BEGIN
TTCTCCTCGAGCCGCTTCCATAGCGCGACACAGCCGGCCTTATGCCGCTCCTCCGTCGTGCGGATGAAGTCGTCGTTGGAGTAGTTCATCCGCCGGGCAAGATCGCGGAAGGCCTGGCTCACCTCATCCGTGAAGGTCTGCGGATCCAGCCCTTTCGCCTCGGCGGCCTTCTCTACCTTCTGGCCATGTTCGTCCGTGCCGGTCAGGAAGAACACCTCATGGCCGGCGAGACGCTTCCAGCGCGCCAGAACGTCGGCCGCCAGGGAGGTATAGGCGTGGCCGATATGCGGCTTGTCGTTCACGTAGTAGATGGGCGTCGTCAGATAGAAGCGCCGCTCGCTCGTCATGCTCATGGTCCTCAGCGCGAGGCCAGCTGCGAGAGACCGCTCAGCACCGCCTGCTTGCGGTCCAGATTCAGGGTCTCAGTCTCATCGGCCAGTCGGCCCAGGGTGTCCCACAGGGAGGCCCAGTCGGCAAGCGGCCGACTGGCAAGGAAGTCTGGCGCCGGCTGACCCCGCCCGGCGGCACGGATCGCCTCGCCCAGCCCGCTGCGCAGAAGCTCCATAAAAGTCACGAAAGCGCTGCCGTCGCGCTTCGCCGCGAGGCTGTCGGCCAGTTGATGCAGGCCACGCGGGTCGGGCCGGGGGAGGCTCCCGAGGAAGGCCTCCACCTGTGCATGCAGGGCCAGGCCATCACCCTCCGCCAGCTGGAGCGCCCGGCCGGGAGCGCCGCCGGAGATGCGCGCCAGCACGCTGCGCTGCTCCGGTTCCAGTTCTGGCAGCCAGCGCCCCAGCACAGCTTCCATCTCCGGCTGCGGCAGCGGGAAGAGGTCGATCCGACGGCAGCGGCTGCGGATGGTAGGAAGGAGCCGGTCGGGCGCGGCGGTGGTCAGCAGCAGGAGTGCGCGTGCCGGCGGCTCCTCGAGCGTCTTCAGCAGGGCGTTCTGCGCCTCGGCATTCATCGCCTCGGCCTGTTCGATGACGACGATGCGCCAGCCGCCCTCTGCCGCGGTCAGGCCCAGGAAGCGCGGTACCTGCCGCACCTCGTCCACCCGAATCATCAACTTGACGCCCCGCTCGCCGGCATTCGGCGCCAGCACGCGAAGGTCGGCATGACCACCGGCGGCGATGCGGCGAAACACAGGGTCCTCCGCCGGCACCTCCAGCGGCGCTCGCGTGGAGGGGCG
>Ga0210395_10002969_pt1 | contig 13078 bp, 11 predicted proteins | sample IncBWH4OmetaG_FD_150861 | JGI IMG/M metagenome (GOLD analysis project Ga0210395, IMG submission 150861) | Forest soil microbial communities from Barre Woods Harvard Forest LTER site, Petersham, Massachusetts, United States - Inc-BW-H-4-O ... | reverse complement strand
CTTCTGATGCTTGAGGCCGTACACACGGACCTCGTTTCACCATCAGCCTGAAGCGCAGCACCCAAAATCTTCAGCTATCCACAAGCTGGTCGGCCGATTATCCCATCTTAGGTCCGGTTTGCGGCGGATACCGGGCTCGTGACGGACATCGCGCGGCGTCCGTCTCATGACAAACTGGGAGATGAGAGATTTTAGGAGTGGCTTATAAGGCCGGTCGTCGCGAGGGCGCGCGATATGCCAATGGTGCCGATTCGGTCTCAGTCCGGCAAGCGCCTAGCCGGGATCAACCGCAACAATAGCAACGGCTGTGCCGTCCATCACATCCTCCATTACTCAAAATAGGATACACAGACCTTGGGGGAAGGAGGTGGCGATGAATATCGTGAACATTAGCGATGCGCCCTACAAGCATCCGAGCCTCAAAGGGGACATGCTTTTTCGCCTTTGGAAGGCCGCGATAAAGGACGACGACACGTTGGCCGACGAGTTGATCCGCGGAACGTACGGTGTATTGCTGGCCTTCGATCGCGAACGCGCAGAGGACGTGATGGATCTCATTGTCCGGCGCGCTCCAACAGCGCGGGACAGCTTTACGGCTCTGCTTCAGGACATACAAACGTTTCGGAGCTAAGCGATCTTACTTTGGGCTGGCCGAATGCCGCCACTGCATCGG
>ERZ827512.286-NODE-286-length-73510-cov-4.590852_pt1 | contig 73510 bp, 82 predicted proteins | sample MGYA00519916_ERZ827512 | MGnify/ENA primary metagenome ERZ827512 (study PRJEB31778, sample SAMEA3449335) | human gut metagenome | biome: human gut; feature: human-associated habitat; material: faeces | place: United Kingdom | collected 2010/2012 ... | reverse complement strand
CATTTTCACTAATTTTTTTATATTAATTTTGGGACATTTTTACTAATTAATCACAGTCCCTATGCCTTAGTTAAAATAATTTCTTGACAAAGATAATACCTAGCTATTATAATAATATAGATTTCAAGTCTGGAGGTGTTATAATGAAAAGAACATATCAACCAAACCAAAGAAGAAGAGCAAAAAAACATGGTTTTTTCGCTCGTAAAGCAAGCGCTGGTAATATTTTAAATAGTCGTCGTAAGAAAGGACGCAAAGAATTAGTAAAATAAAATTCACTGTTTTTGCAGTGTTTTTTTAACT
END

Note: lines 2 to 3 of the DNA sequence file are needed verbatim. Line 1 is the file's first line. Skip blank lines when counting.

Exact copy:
>Ga0210395_10002969_pt1 | contig 13078 bp, 11 predicted proteins | sample IncBWH4OmetaG_FD_150861 | JGI IMG/M metagenome (GOLD analysis project Ga0210395, IMG submission 150861) | Forest soil microbial communities from Barre Woods Harvard Forest LTER site, Petersham, Massachusetts, United States - Inc-BW-H-4-O ... | reverse complement strand
CTTCTGATGCTTGAGGCCGTACACACGGACCTCGTTTCACCATCAGCCTGAAGCGCAGCACCCAAAATCTTCAGCTATCCACAAGCTGGTCGGCCGATTATCCCATCTTAGGTCCGGTTTGCGGCGGATACCGGGCTCGTGACGGACATCGCGCGGCGTCCGTCTCATGACAAACTGGGAGATGAGAGATTTTAGGAGTGGCTTATAAGGCCGGTCGTCGCGAGGGCGCGCGATATGCCAATGGTGCCGATTCGGTCTCAGTCCGGCAAGCGCCTAGCCGGGATCAACCGCAACAATAGCAACGGCTGTGCCGTCCATCACATCCTCCATTACTCAAAATAGGATACACAGACCTTGGGGGAAGGAGGTGGCGATGAATATCGTGAACATTAGCGATGCGCCCTACAAGCATCCGAGCCTCAAAGGGGACATGCTTTTTCGCCTTTGGAAGGCCGCGATAAAGGACGACGACACGTTGGCCGACGAGTTGATCCGCGGAACGTACGGTGTATTGCTGGCCTTCGATCGCGAACGCGCAGAGGACGTGATGGATCTCATTGTCCGGCGCGCTCCAACAGCGCGGGACAGCTTTACGGCTCTGCTTCAGGACATACAAACGTTTCGGAGCTAAGCGATCTTACTTTGGGCTGGCCGAATGCCGCCACTGCATCGG